Shooting Guard Lucas Hausman ’16 (Bowdoin)
Averaging 26.5 ppg in a NESCAC weekend would be incredible for most players, but it’s just another normal weekend for Hausman at this point. He finishes the 2015-2016 regular season averaging 25.1 ppg overall and 26.0 ppg in NESCAC games. Those are historic numbers: the best averages that anybody has put up on record in the NESCAC which goes back to 2000. Hausman is far from a perfect player; he does go to a D3 school after all. His defense is subpar, his rebounding numbers are not good, and he doesn’t create well for others on offense. One or two plays every game he looks like a legitimately bad basketball player. But to deny how freaking good he is at putting the ball in the basket is stupid. Nobody makes tough shots like he does, and he makes those shots efficiently to boot. Regardless of what happens in the NESCAC tournament, Hausman is the Player of the Year.
Small Forward Stephen Haladyna ’16 (Tufts)
The Jumbos had just one game this weekend, and they took care of business against Williams to secure a home NESCAC playoff game. Haladyna led the way with 22 points, the only time this year that he has scored more than 20 points in a contest. He had been pretty quiet in NESCAC games before Friday. Tufts is at their best when they are able to be balanced scoring the ball. Guys like Haladyna and Ryan Spadaford ’16 need to be big part of the offense for Tufts to make a run. The Jumbos sit at 19-5 overall and look to be in good shape for making the NCAA tournament regardless of what happens in the next two weekends, but a win again over Williams would secure their spot for sure I think.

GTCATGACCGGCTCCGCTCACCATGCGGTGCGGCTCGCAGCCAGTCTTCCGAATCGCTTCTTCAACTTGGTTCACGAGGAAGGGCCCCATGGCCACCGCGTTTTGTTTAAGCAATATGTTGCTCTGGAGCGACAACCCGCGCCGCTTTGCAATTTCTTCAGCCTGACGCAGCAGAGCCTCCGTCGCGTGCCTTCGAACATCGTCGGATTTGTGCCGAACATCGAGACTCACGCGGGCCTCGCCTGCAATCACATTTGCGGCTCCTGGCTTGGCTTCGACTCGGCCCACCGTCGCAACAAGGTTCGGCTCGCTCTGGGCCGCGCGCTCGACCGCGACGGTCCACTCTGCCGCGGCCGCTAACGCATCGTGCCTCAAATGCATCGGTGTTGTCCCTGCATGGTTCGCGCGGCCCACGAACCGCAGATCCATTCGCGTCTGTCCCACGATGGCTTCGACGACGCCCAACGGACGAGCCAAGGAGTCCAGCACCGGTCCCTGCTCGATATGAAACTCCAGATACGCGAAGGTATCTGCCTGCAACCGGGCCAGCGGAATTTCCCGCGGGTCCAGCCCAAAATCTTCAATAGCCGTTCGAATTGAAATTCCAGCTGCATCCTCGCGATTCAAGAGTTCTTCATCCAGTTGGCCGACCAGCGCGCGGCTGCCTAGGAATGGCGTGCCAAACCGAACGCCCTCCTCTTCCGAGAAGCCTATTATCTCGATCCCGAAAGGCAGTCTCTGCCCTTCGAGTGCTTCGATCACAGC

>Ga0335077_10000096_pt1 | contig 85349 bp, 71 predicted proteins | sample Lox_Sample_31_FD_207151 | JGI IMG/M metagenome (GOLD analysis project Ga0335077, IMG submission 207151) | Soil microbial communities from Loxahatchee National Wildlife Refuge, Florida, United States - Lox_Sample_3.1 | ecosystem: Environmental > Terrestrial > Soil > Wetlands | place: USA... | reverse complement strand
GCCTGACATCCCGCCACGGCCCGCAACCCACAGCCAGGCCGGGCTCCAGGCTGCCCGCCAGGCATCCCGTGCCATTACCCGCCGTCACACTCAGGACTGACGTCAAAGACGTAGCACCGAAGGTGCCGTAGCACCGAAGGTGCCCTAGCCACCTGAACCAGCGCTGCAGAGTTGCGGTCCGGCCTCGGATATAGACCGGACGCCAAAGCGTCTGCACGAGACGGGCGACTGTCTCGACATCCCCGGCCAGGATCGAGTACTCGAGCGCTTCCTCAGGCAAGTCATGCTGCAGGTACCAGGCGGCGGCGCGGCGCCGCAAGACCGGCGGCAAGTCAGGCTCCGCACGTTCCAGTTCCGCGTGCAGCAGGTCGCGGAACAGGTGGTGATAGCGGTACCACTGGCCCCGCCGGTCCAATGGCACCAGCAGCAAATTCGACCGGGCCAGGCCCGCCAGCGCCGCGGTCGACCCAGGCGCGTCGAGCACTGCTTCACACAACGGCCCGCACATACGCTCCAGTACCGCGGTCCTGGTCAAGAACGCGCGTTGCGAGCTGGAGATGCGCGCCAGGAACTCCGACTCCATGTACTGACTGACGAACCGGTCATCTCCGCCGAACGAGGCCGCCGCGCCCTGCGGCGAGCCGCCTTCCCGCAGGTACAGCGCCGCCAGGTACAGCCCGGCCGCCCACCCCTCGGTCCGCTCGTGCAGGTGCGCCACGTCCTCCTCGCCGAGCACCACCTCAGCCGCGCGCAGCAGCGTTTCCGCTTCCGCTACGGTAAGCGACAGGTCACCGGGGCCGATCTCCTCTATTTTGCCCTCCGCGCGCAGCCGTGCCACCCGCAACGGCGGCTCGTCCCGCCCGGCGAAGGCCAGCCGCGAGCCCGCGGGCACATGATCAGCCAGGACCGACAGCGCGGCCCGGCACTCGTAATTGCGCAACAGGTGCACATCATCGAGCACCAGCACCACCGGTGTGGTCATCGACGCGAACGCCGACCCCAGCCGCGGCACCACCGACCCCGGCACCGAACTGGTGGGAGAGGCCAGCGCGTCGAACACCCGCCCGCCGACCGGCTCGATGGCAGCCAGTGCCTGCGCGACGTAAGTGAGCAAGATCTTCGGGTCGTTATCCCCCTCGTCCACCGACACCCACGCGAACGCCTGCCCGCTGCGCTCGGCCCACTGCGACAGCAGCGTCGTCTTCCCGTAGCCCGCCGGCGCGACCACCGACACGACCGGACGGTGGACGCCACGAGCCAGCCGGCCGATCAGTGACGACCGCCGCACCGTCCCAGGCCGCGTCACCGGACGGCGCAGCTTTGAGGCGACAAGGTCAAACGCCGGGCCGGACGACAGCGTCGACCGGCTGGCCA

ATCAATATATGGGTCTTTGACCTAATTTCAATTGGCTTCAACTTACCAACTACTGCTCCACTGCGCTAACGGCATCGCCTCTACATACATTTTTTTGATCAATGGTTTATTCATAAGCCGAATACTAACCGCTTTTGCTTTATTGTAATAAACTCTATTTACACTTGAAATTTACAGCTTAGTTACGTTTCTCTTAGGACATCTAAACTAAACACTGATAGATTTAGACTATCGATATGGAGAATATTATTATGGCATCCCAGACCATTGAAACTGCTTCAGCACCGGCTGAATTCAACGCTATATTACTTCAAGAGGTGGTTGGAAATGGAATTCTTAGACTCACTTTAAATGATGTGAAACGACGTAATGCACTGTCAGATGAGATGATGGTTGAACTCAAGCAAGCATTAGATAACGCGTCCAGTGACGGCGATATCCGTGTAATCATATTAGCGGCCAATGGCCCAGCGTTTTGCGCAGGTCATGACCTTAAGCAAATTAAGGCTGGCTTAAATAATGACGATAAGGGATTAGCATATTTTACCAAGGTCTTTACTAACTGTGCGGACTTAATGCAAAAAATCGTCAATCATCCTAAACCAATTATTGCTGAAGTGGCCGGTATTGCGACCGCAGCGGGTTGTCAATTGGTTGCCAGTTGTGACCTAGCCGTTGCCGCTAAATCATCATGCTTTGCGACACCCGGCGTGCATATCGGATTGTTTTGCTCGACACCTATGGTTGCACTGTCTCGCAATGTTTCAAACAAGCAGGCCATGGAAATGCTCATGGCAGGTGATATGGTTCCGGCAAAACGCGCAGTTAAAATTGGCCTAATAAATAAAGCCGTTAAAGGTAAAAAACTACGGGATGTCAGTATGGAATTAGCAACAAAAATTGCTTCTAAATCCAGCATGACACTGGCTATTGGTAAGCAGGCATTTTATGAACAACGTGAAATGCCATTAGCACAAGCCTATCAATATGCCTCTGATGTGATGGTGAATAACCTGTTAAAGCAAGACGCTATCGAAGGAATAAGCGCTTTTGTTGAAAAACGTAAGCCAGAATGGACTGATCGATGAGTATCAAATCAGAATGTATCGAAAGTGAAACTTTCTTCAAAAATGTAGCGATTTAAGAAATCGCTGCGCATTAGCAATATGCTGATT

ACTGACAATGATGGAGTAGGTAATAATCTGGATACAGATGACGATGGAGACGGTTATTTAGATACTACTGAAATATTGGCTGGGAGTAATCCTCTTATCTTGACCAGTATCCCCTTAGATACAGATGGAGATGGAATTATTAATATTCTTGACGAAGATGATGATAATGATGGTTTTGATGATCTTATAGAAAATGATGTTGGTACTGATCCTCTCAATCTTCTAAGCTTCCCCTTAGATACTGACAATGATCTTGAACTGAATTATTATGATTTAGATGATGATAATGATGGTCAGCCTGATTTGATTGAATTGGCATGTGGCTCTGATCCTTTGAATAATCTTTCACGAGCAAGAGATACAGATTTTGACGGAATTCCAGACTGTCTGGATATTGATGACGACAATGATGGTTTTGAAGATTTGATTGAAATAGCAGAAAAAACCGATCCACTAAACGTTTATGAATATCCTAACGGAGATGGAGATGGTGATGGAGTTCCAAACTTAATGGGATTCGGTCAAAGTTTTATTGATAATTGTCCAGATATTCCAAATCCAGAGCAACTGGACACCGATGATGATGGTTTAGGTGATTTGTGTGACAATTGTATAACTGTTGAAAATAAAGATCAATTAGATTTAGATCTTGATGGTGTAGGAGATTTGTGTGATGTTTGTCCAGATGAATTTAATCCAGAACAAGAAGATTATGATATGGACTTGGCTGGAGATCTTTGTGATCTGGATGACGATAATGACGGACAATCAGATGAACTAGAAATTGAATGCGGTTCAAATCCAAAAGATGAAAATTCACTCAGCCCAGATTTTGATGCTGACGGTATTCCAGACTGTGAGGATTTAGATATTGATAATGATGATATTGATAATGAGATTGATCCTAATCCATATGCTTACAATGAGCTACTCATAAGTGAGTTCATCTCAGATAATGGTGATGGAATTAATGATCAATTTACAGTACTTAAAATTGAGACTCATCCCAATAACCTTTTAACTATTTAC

The Panthers weren’t quite up to the task this weekend, and the most disappointing thing has to be the number of points they let up. Amherst scored 83 and Trinity had a blistering 97 points. Now, the Bantams were clearly hot shooting the ball (55.7 percent from the floor in this game), but it is still a little disappointing to see Middlebury give up that many points in regulation. The two games weren’t even that exceptional in terms of pace as Amherst shot the ball 60 times and Trinity 61 times. The two losses aren’t surprising in and of themselves, but I wasn’t expecting their defense to be the major problem. The Panthers have to get that sorted out by this weekend.
What a tough end to the season for the Camels. They made so many strides this season, but they end up falling just short of making the playoffs. The Camels pushed Tufts and Amherst to the brink and had a quality home win over Middlebury, but they ended up losing their final five NESCAC games to finish 3-7. The Camels are big, tough on defense, and capable of scoring in bunches. They lose senior leader Bo McKinley ’16, a player that has been a constant through some very dark days for the program. Credit to him for doing anything he could to make the team better over the past few years. This team will be a terror for teams next year in large part because of him. And they will be a terror with their young nucleus having another year to grow. Zuri Pavlin ’17 and Dan Janel ’17 are a load to handle in the frontcourt. Tyler Rowe ’19 and Lee Messier ’18 are going to score a lot of points, too. Conn College missed the playoffs this year, but they will get there soon enough.